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Farming for Health and Wealth (FFHW) is a project of the Rural Appalachian Improvement League which works to identify, motivate, and organize small farmers and gardeners in the coalfields of Southern West Virginia. Jack Seitz is the project manager. Currently, the program is working to establish a network of seasonal farmers markets along the Coal Heritage Highway during the summer of 2010 to encourage tourism and help small area growers to expand production and market their produce locally. Already thanks to a USDA Farmers Market Promotion Program Grant, FFHW has organized a farmers market in Pineville. The program also oversees the management of the Coalfields Demonstration Farm, which serves as a catalyst for workshops and networking for area growers with the long term goal of establishing the Coalfields Growers Co-op. This Co-op will be made up of small producers from across the coalfields who will use their collective economy of scale to export produce, meat, cheese, and forest products from the area to nearby "high end" metropolitan markets. The model farm teaches area youth agricultural and entrepreneurial skills and will host workshops to showcase innovative gardening techniques to area growers of all ages.
Check out the NEW FFHW blog here!
Mullens Growers Co-op
The Mullens Growers Co-op is a group of local growers who meet weekly to learn and share information on growing vegetable gardens.Â The Co-op also hosts workshops and field days as well as local foods dinners.Â Weekly meetings are informal with discussion centered around a topic agreed upon the week before.Â Topics include everything from specifics of growing vegetables to composting, cover crops, and canning.Â It is a chance for academic extension materials and information to be shared and be given the same consideration as local "folk" wisdom.Â The meetings are also a chance for growers to network and make arrangements to sell their produce at local farmers markets and other venues.Â In the 2009 season 4 growers took advantage of co-oping to sell their produce at the Pineville Farmers Market.
Pineville Farmers Market
The Pineville Farmers Market was started in 2009 thanks to a grant from the United States Department of Agriculture.Â It is a seasonal market which runs from July to October and allows growers of all sizes to sell local produce.Â All produce must be grown in West Virginia.Â In our first season we had eight producers sell either through co-op or directly at the market.Â We look forward to an even bigger season next year.
Coalfields Demonstration Farm
The Coalfields Demonstartion Farm was started on unused land that is now a beautiful productive organic farm.Â In addition to supplying produce to local markets, the farm also implements innovative and sustainable growing techniques which it synthesizes with local folk wisdom to showcase a new way of growing for the coalfields.Â The Farm hosts workshops and experiments and also helps preserve and protect rare hierloom varieties of seed which are part of the rich cultural heritage of the area.Â A key component of the program is to teach area youth about farming and gardening through our summer internship program which is made possible through a partnership with the Human Resources Development Foundation and the Coal Heritage Highway Authority.Â The internship teaches youth about sustainable agriculture, marketing, and food security while giving them valuable work experience and a summer income.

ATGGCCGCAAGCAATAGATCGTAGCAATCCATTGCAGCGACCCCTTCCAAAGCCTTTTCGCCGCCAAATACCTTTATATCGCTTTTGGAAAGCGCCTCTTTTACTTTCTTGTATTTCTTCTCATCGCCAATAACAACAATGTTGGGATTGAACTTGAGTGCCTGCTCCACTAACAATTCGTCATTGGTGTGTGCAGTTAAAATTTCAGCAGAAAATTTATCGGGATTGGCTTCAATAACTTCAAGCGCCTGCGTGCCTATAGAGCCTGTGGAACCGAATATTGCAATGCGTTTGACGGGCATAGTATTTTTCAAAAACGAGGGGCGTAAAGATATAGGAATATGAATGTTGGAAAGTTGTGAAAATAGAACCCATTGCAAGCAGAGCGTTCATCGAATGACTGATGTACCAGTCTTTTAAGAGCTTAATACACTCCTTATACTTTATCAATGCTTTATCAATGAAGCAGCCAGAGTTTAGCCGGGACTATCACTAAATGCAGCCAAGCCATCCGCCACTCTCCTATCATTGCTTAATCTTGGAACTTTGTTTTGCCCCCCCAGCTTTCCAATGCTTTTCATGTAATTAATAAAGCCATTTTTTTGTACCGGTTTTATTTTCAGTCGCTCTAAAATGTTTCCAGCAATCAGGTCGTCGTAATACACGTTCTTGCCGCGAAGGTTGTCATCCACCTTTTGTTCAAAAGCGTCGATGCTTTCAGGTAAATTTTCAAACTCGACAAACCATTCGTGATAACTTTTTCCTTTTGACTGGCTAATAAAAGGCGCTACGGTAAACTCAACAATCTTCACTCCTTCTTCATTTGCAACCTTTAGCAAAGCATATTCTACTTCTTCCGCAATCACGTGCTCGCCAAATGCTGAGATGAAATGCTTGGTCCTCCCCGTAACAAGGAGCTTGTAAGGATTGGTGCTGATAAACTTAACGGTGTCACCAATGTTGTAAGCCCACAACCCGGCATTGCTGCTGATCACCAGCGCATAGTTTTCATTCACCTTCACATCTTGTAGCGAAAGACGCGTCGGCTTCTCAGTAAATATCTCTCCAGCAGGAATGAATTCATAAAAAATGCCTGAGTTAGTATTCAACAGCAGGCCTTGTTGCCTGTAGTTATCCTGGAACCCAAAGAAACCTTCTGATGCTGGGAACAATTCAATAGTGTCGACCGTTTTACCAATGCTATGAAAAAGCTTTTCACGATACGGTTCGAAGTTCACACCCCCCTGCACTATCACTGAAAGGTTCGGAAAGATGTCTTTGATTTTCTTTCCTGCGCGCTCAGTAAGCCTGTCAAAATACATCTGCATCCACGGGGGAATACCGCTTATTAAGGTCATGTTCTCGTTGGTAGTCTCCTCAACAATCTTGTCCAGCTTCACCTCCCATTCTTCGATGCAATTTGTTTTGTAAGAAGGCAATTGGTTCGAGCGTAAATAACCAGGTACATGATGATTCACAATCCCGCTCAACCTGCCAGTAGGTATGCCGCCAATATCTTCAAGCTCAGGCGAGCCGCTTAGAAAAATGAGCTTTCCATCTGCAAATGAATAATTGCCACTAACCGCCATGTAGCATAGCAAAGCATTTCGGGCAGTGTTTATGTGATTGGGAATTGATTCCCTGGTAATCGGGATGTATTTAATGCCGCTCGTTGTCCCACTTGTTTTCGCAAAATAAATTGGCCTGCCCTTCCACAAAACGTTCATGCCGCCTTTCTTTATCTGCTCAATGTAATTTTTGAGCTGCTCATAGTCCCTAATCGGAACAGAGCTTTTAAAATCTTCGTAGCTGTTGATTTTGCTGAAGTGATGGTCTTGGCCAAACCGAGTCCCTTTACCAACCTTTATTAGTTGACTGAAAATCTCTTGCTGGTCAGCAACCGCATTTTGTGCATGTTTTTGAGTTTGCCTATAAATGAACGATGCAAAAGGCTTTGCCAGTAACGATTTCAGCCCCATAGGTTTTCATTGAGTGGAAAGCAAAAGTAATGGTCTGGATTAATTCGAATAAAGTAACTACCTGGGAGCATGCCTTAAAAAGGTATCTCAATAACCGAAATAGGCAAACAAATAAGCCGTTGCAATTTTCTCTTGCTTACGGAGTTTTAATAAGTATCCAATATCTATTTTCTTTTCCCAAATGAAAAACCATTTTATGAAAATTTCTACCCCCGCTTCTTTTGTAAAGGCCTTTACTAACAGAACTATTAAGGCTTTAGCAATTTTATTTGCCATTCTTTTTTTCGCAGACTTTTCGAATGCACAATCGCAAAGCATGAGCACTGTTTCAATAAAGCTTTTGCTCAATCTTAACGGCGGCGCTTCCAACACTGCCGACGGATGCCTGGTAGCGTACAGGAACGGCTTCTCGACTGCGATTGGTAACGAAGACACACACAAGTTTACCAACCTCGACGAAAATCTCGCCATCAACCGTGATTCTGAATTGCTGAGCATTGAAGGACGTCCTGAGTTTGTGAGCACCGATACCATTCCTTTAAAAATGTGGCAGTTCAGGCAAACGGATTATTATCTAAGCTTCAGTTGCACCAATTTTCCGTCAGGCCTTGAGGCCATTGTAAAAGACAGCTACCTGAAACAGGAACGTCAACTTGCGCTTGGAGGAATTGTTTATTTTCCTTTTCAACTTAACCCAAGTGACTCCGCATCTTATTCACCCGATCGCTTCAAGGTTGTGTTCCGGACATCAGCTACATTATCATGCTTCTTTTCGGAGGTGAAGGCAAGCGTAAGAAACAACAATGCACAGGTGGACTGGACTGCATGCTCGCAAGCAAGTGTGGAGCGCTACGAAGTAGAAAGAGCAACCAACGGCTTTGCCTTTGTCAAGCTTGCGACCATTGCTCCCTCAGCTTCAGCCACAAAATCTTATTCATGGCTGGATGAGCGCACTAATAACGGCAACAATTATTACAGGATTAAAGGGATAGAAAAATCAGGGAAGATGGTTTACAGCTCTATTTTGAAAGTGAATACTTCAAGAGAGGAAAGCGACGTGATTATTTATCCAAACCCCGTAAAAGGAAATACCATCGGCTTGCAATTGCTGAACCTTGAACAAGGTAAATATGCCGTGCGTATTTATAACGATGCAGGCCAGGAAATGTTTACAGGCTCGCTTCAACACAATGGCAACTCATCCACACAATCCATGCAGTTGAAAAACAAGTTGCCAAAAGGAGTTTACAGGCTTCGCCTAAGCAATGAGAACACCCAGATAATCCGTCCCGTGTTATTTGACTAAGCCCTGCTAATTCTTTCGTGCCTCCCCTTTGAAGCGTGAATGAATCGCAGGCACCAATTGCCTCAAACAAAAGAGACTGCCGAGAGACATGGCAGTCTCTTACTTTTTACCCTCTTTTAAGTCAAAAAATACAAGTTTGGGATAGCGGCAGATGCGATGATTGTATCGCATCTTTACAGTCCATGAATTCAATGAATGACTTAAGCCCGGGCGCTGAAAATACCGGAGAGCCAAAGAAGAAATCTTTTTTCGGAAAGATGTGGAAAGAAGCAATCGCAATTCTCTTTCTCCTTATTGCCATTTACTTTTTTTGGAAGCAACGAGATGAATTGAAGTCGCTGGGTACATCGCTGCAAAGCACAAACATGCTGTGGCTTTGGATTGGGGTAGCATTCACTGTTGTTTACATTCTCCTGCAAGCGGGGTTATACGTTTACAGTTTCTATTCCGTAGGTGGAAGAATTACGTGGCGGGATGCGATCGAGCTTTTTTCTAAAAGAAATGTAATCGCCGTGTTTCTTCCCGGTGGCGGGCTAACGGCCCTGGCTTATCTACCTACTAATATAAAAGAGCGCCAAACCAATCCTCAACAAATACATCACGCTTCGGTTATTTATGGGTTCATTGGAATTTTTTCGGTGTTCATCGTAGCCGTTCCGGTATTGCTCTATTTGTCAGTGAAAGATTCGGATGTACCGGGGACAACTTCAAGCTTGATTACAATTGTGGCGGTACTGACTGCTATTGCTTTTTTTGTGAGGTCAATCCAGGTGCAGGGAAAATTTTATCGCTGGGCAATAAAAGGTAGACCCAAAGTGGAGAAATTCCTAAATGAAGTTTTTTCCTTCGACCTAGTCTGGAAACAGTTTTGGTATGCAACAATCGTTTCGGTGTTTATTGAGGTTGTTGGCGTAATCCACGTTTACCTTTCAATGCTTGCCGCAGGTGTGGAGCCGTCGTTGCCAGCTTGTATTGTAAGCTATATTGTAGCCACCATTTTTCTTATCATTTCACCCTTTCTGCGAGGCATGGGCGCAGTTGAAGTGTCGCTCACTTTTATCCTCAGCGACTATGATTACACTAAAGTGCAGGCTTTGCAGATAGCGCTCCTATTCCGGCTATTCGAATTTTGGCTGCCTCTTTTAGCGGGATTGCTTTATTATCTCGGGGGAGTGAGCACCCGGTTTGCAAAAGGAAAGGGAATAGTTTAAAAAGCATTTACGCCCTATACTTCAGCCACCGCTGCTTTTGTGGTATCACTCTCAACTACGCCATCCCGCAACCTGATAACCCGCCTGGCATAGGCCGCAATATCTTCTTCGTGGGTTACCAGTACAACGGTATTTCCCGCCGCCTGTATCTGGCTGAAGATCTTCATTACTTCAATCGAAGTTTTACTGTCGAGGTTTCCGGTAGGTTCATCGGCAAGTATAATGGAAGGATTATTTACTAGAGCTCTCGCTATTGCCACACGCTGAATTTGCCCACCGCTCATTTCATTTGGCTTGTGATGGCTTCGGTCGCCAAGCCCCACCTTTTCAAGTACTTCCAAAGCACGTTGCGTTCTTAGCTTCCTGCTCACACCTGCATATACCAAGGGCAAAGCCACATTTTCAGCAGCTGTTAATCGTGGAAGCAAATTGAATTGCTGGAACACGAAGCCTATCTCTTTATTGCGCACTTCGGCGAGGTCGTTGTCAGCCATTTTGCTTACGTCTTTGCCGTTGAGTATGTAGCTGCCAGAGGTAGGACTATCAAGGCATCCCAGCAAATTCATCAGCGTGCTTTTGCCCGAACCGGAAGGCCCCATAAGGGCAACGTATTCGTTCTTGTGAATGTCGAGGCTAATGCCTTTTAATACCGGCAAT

Volunteers are a vital part of RAIL's success. We are SEEKING VOLUNTEERS! Please contact us if you want to make a difference and join our remarkable work teams.
In September 2010 RAIL volunteers began initiating a plan to invigorate Community and Economic development in the southern coalfields of West Virginia. In the past ten years RAIL has studied the needs of families in Appalachia as well as available resources and other accessible opportunities that can help their community become sustainable. Gaining a better understanding of what is needed has culminated in the Coal Heritage Trail of New Commerce Action Plan. Those implementing this plan, an organization at the grass roots, well understand their work cannot be successful without the help of volunteers and generous resources providers. Anyone interested in participating in this bold undertaking of helping families living in the Appalachian coalfields improve their economic and social conditions may contact firstname.lastname@example.org for more information. RAIL gets its name from Rural Appalachian Improvement League, Inc. and can best be described as Volunteers coming together as an organization to find ways to best benefit their community
March 18, 2011
Alternative Spring Break
click to view this video